“Our negotiators and our dairy companies work too hard for the market access obligations in these agreements to be ignored,” says IDFA Trade Policy and International Affairs Vice President Becky Rasdall. “We’re indebted to Ambassador Tai and the teams at USTR and USDA for their efforts to advance this dispute.”

The IDFA represents the United States’ dairy manufacturing and marketing industry and has a membership that represents 90% of the milk, cheese, ice cream, yogurt and cultured products, and dairy ingredients produced and marketed in the United States and sold throughout the world. The group’s membership supports more than 3 million jobs that generate $159 billion in wages and $620 billion in overall economic impact. The U.S. shipped a record $735 million worth of dairy products to Canada in 2020.

USDEC and NMPF have carefully monitored Canada’s actions regarding its USMCA dairy commitments and have urged the administration and Congress to make this a priority as soon as USMCA entered into force. The organizations highlighted for USTR and USDA the inconsistencies between Canada’s dairy TRQ allocations and Canada’s USMCA obligations. In a detailed filing submitted to the administration, NMPF and USDEC provided the agencies with a specific review of the Canadian TRQ system and an explanation of the negative impacts resulting from them.

Jim Mulhern, NMPF President and CEO, welcomed the action to initiate the settlement process. “Canada has failed to take the necessary action to comply with its obligations under USMCA by inappropriately restricting access to its market. This needs to stop and we are thankful that USTR intends to make that happen.”

Krysta Harden, USDEC President and CEO, adds the dairy industry has long-standing and well-founded concerns that Canada undermines its trade agreements when it comes to dairy.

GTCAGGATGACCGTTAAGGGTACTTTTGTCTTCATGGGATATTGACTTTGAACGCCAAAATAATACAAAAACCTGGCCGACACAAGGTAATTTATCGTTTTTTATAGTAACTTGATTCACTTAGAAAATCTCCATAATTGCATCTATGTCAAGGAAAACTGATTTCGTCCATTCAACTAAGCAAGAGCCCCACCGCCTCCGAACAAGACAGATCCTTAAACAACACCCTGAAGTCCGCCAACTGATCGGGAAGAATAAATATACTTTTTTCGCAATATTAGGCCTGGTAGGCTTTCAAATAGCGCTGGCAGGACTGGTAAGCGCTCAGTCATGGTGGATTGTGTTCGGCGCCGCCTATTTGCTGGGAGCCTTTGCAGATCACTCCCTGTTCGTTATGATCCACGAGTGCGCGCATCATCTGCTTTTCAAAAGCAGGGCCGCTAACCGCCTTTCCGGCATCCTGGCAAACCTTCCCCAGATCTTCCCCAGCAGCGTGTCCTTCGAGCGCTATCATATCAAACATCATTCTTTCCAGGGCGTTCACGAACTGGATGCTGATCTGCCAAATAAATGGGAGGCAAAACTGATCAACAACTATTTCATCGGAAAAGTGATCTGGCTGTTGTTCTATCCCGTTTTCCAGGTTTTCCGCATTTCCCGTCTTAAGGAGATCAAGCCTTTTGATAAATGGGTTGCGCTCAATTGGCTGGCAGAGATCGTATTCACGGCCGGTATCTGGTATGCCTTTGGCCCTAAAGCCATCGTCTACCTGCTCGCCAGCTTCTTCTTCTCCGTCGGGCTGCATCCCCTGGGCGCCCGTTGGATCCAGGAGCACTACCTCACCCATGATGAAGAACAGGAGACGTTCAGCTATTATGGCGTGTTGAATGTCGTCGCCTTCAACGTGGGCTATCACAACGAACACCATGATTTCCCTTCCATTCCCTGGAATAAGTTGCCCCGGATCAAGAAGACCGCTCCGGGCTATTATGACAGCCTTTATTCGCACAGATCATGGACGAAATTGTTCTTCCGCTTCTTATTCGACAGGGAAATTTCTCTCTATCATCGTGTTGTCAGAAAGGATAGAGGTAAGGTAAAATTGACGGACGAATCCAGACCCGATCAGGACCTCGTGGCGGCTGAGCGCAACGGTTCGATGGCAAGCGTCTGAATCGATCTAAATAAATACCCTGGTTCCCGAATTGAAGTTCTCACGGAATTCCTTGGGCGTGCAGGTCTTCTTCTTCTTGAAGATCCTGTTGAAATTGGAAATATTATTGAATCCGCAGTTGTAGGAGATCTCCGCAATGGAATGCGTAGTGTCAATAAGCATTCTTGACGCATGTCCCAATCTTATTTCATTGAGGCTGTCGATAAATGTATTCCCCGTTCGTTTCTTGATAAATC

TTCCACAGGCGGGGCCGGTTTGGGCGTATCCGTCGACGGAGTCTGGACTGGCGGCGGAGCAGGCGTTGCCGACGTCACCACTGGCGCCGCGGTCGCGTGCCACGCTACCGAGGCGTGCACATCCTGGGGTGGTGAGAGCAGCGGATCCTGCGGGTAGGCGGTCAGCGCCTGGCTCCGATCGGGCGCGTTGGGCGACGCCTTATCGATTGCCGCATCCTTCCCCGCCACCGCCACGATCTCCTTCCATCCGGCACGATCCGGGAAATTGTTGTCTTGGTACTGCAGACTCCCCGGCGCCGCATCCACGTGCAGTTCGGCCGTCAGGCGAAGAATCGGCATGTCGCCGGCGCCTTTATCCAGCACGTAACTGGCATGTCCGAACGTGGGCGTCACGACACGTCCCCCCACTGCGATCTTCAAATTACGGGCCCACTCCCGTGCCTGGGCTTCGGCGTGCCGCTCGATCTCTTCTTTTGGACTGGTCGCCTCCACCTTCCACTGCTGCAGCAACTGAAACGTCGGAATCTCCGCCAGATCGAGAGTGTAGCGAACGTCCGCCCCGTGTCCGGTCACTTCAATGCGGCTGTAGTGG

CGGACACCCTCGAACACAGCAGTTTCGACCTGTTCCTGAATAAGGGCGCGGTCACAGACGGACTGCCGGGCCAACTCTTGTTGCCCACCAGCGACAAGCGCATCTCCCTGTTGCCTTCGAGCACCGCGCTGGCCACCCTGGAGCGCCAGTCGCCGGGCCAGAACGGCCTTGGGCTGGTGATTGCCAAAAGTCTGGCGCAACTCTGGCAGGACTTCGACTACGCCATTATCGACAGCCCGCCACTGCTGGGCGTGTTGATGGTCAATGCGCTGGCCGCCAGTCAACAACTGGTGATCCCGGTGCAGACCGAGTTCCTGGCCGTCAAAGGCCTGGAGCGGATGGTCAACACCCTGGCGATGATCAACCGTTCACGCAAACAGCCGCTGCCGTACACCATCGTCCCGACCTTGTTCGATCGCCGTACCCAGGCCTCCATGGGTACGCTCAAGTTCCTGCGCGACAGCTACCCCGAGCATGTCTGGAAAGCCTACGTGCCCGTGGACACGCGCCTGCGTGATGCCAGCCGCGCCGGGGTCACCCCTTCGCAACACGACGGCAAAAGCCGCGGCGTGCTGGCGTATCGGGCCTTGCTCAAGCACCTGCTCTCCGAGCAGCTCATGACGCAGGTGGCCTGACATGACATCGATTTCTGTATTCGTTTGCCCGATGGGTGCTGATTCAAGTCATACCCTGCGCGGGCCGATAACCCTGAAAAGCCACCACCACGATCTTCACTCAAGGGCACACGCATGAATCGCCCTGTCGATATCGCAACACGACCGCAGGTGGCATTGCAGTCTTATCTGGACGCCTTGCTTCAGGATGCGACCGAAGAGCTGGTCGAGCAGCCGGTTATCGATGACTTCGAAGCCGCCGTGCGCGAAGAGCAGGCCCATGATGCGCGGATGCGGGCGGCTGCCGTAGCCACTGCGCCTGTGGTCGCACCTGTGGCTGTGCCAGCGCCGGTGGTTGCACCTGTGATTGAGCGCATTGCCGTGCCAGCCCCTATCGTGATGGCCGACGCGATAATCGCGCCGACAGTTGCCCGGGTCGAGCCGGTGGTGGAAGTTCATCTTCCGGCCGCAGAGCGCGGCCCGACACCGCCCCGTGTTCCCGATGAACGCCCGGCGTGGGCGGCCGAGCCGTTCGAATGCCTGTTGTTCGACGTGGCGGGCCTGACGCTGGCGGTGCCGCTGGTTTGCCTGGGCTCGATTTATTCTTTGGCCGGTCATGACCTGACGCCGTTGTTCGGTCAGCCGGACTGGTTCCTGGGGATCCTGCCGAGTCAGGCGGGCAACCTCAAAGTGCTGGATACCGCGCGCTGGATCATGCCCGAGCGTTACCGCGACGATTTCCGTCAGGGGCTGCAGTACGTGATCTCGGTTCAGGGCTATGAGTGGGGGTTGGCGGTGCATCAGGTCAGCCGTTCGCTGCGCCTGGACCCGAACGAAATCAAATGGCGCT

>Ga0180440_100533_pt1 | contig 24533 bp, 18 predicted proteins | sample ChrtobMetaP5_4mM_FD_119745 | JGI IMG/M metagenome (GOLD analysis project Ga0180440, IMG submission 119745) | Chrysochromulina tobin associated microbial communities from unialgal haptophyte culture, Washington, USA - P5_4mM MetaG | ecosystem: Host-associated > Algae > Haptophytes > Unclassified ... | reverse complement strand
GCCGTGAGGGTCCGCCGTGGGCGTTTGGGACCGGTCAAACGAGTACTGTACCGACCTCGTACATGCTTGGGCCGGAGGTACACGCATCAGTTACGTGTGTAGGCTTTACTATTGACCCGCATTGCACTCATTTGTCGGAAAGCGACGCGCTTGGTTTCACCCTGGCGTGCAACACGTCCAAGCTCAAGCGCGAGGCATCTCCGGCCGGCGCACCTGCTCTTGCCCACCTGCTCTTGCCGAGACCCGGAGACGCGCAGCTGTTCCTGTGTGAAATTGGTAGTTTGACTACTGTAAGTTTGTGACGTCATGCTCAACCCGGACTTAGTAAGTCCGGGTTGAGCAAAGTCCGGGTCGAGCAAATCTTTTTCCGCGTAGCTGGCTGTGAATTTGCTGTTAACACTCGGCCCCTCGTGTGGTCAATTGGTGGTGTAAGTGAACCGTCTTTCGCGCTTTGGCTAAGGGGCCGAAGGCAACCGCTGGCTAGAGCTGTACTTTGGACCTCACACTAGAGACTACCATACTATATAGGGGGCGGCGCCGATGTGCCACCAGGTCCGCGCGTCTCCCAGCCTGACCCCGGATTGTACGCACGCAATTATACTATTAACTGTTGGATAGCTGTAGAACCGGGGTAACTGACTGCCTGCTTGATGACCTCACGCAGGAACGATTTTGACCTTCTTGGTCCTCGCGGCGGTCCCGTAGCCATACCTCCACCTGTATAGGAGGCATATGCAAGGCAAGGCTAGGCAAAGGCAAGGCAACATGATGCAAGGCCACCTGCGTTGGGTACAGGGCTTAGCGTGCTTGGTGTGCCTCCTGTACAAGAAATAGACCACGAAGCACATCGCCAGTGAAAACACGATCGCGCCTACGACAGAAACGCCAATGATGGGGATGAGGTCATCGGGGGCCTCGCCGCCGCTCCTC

“Our trading partners need to know that failure to meet their agricultural trade commitments with the United States will result in robust action to defend U.S. rights – today’s action demonstrates just that. The expansion of dairy market access opportunities is critical for our industry,” Harden says. “Today’s action is a critical step toward maximizing current export opportunities while sending a strong message in defense against the erection of future barriers in Canada and other markets as well.”

The concerns raised by USDEC and NMPF have been echoed by a broad bipartisan coalition of members of Congress. Most recently, several leading members of the House Ways and Means and Agriculture Committees joined together on a bipartisan message to USTR urging further enforcement action and multiple members of Congress shared a similar message during Tai’s trade oversight hearings in May.


About the Author(s)

Jacqui Fatka

Policy editor, Farm Futures

Jacqui Fatka grew up on a diversified livestock and grain farm in southwest Iowa and graduated from Iowa State University with a bachelor’s degree in journalism and mass communications, with a minor in agriculture education, in 2003. She’s been writing for agricultural audiences ever since. In college, she interned with Wallaces Farmer and cultivated her love of ag policy during an internship with the Iowa Pork Producers Association, working in Sen. Chuck Grassley’s Capitol Hill press office. In 2003, she started full time for Farm Progress companies’ state and regional publications as the e-content editor, and became Farm Futures’ policy editor in 2004. A few years later, she began covering grain and biofuels markets for the weekly newspaper Feedstuffs. As the current policy editor for Farm Progress, she covers the ongoing developments in ag policy, trade, regulations and court rulings. Fatka also serves as the interim executive secretary-treasurer for the North American Agricultural Journalists. She lives on a small acreage in central Ohio with her husband and three children.